Aggregate vs non-aggregate structs/classes

  aggregate-type, c++

I am trying to understand what an aggregate class/struct/union is: Here is from the C++ standard:

An aggregate is an array or a class (Clause 9) with no user-provided constructors (12.1), no brace-or-equal-initializers for non-static data members (9.2), no private or protected non-static data members (Clause 11), no base classes (Clause 10), and no virtual functions (10.3).

So I’ve written this for testing:

struct NonAggregate{
    virtual void f()const&{} // virtual member function makes the struct non-aggregate

struct Bar{}; // aggregate
struct X{}; // aggregate

struct Foo : Bar, X{
   // Foo() = default; // if un-comment out makes Foo non-aggregate
   Foo& operator =(Foo const&){return *this;} // ok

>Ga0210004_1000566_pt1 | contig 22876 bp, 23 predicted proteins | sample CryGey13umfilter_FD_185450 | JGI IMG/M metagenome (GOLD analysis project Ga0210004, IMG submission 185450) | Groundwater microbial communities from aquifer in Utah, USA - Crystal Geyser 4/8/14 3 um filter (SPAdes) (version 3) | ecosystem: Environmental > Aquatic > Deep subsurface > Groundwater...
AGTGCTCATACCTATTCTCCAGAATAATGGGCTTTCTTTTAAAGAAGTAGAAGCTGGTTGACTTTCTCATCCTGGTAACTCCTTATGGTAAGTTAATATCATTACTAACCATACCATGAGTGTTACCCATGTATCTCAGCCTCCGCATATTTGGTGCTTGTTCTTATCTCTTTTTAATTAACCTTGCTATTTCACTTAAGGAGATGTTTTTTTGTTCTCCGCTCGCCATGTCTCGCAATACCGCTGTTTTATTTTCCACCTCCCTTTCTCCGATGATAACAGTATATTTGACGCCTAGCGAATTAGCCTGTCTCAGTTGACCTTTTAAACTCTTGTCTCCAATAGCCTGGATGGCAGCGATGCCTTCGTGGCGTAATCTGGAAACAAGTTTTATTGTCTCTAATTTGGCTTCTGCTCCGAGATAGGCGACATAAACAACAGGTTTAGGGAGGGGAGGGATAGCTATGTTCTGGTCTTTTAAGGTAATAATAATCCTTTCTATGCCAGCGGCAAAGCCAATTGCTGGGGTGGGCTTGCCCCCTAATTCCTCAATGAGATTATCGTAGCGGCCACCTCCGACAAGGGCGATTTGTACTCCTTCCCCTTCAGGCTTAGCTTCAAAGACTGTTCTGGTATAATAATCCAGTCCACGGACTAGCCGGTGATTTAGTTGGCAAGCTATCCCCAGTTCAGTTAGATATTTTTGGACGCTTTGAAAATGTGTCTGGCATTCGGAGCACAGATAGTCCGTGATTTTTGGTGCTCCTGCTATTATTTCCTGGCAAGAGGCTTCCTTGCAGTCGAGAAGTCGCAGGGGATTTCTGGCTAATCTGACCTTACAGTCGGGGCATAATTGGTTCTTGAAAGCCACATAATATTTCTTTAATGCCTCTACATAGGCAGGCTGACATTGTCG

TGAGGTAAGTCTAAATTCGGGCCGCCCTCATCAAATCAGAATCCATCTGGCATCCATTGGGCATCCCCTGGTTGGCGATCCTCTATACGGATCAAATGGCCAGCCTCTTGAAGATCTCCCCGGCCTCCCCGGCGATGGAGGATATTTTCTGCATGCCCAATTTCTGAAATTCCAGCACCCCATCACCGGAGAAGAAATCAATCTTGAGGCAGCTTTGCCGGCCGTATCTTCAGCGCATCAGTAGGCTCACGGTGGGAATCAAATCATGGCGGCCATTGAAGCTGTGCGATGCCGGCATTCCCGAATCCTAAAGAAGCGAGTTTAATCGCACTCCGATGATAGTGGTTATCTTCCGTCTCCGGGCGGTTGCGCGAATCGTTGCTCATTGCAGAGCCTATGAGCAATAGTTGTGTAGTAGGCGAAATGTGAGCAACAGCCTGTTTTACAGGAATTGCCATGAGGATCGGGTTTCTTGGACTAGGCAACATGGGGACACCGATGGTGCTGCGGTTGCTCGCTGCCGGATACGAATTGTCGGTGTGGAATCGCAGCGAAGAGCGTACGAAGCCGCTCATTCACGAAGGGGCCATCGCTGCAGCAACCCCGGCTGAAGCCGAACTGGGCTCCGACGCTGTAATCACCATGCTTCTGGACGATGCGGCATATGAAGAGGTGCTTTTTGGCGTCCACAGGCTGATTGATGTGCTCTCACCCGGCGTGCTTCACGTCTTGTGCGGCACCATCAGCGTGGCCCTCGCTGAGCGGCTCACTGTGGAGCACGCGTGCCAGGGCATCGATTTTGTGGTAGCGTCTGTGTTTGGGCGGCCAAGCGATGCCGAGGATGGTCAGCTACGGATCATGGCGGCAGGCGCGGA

~Foo(){} // ok
   int x_ = 0; // has an initializer. ? still aggregate?
   Bar b_{}; // has an initializer. still aggregate?

    static double constexpr pi_ = 3.14;

double constexpr Foo::pi_; // definition needed- (although it has an in-class intializer) if Foo::pi_ used outside of the class

int main(){

    std::cout << std::boolalpha << "Foo is an aggregate type: " << std::is_aggregate<Foo>::value << 'n';


The output is:

Foo is an aggregate type: true
  • So why If I default the synthesized default constructor Foo is no more an Aggregate? As long as I’ve not provided a user-defined one?

  • Also the standard says: no base classes (Clause 10) but my struct inherits multiply from two aggregate structs Bar and X but still n Aggregate??!

  • The standard says: no brace-or-equal-initializers for non-static data members (9.2) but I have initializers for non-static data members x_ and b_ but the compiler still consider Foo as an aggregate struct?? Thank you!

*P.S: I’ve used GCC and C++2a standard

Source: Windows Questions C++